Commonwealth vs EU: A false dichotomy?


There has been a lot of media attention on Lord Ashcroft's latest research Europe on Trial. It is an extensive examination of the UK population's views on Europe. However one of the overlooked results was the relative popularity of the Commonwealth.

When asked "how  positive  or  negative  do  you  feel  towards  each  of  the  following?", the Commonwealth was the highest scoring political/international organisation ahead of local councils, the UK Parliament, the ECHR, the EU, and the European Parliament.

Several countries were also included in the question and again the Commonwealth & Anglosphere does well with all 4 nations polled (Canada, the USA, India and South Africa) receiving higher average scores than any European institution and Canada receiving the highest score of all countries and institutions:

While this is obviously positive and welcome news, especially in light of some recent negative press for the Commonwealth and several of its member states, caution is required.

There is a danger with this that, for Britain, the Commonwealth will come to be seen only as an alternative to the EU. This not only undervalues this incredible network that we have inherited, it also could lead to it being ignored for as long as Britain is in the EU. This would be a costly error as, in or out, we should be pushing for more and freer trade with other Commonwealth countries.

It is worth remembering that the EU has signed or is working on deals with Canada, Signapore, India, South Africa and various other key Commonwealth countries. In addition, the UK is not the only Commonwealth country in the single market with Malta and Cyprus also being members of both organisations.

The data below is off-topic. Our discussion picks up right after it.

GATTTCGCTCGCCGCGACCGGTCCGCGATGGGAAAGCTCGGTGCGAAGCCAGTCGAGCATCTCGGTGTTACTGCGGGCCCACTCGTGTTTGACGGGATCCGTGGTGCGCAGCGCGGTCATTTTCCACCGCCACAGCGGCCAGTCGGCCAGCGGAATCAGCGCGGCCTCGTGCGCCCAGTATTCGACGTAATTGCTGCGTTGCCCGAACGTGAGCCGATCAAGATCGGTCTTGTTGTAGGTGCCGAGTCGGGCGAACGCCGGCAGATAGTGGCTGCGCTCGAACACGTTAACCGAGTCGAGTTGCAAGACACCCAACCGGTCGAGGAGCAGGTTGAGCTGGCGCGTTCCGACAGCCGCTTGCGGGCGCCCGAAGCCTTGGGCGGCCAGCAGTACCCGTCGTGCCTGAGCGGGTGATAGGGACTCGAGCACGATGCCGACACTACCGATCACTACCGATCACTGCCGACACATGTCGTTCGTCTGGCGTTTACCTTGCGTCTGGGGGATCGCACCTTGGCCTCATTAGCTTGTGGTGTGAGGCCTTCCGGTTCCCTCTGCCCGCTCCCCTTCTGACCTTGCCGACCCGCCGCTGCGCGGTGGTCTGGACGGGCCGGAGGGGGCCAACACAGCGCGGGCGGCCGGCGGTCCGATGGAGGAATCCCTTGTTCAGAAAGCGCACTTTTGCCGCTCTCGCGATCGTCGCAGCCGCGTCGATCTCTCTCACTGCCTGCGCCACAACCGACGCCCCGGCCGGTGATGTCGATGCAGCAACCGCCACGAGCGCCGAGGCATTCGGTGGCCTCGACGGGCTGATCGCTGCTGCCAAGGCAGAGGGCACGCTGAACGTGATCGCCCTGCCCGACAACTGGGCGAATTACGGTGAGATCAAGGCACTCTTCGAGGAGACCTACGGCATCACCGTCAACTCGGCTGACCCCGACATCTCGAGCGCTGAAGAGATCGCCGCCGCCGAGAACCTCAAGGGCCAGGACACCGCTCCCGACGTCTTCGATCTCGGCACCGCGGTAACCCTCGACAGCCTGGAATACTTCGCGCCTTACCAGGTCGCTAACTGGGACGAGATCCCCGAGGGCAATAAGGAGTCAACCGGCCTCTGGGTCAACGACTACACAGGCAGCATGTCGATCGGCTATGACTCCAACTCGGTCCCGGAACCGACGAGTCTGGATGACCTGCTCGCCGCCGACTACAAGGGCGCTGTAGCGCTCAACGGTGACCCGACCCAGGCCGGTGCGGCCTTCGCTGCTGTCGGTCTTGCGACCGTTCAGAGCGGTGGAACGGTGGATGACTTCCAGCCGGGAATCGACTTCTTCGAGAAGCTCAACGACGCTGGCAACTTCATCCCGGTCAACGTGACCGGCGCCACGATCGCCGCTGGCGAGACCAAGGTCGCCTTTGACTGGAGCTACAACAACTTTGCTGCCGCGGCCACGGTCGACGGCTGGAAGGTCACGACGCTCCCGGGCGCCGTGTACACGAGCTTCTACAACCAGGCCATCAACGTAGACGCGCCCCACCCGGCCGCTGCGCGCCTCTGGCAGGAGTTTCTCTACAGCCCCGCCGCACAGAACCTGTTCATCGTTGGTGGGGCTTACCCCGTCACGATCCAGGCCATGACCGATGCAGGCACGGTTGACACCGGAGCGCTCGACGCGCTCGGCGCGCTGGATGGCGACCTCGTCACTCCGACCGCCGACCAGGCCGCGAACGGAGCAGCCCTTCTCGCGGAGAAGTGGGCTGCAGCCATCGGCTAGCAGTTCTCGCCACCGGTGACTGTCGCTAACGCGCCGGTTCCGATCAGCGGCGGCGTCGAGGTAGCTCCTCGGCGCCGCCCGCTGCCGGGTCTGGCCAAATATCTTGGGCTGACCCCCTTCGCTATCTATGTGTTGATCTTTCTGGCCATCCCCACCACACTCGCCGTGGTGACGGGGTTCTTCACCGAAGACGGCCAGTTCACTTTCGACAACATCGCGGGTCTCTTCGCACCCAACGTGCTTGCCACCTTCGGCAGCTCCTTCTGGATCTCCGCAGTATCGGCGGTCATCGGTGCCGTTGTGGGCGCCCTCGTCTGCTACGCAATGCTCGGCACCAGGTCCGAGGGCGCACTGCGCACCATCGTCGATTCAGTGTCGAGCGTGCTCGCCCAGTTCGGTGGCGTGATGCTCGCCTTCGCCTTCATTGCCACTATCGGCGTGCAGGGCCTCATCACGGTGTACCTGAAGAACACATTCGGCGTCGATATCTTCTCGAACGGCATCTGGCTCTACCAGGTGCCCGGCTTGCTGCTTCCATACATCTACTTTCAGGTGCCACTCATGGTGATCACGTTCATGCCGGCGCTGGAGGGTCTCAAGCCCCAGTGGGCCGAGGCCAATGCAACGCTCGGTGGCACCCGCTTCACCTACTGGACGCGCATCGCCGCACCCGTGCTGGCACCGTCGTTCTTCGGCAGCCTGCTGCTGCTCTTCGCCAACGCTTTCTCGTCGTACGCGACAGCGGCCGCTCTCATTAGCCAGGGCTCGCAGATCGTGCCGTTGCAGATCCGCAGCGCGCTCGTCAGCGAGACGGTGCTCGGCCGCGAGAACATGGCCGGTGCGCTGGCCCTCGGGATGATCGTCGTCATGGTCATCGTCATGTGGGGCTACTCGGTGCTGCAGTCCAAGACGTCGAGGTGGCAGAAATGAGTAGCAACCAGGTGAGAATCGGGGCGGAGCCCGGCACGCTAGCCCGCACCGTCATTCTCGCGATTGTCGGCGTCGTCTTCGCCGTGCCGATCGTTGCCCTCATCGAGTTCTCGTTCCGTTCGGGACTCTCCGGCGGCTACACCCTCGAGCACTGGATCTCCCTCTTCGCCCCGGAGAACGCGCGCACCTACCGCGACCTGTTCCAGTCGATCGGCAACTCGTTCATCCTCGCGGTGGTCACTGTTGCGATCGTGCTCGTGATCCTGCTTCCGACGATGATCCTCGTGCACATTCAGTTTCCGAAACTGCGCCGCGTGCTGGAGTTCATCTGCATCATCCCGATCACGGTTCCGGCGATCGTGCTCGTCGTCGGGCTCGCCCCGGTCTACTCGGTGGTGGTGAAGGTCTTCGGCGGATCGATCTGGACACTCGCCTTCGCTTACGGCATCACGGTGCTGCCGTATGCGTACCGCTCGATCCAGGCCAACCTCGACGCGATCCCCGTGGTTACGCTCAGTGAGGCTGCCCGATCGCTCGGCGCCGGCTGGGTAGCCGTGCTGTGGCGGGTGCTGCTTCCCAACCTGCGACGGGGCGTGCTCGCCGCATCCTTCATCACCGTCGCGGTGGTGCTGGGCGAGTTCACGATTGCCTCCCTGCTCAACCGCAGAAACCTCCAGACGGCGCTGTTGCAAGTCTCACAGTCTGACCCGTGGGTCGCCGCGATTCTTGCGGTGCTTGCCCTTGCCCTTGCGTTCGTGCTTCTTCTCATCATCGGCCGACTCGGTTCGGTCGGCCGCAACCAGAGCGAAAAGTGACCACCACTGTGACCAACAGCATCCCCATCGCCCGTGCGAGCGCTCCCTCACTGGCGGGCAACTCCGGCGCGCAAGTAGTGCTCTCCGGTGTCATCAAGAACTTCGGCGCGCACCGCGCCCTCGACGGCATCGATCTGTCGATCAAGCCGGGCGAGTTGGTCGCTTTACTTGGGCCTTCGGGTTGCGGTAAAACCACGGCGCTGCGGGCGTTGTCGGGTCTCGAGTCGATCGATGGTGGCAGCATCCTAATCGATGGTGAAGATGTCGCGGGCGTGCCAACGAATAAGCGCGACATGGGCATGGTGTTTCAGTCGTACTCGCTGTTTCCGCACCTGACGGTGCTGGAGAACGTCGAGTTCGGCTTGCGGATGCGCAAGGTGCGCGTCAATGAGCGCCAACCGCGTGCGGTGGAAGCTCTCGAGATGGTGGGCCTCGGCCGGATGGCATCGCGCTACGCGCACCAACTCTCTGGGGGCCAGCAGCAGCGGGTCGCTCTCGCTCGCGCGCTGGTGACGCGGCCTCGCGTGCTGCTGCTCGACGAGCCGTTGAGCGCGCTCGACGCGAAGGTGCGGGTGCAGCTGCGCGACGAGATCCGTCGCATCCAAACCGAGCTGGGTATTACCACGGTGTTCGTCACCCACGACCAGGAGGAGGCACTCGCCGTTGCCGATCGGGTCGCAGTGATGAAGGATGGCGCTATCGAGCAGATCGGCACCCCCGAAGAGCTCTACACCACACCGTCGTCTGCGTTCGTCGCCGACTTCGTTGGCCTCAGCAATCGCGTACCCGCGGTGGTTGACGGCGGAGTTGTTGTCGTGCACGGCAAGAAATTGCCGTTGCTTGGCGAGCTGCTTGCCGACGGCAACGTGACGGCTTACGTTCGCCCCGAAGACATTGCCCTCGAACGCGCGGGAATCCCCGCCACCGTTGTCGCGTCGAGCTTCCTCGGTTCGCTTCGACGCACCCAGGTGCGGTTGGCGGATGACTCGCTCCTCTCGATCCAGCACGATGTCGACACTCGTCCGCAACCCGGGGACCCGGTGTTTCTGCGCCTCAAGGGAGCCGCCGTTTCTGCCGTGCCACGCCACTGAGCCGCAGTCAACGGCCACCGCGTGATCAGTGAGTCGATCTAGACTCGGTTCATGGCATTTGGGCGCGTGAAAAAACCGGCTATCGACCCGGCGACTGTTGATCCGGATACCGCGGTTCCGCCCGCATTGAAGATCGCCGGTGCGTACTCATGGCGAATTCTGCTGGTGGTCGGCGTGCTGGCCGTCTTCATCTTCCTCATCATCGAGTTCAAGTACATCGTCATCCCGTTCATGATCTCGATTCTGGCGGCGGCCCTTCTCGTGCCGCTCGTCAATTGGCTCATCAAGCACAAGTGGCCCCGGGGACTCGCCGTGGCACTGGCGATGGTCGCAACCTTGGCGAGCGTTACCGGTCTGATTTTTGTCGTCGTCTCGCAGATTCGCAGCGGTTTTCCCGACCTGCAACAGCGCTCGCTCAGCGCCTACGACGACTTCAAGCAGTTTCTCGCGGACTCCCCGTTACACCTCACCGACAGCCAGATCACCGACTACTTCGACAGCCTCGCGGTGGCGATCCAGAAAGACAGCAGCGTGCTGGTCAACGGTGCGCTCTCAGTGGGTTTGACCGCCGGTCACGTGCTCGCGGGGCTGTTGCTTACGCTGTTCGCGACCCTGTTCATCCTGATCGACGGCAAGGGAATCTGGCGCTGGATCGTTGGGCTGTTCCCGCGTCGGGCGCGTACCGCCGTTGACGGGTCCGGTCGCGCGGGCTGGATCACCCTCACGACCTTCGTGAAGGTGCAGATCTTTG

These negotiations have often not proceeded as rapidly or freely as we would like but, for as long as the UK remains a part of the EU, they are the only mechanism for us to expand trade with our Commonwealth partners around the world.*

By only viewing the Commonwealth as an alternative to the EU, and therefore to be ignored until a potential future Brexit, there is a danger of trade negotiations with Commonwealth countries slowing or being abandoned just when Britain should be applying ever more pressure for freer trade through the EU and any other channel it has available to it.

CX does not take a firm position on whether or not the UK should be in the EU but the Commonwealth MUST be a priority in either case.

*Worryingly, the Ashcroft poll also found that only 11% view the inability to negotiate trade deals with non-EU countries as one of the "most important disadvantages of EU membership." This issue needs to be highlighted and awareness of it increased as it should be one of the first things raised in future negotiations and could be one of the deciding factors in deciding whether or not the UK should remain a member.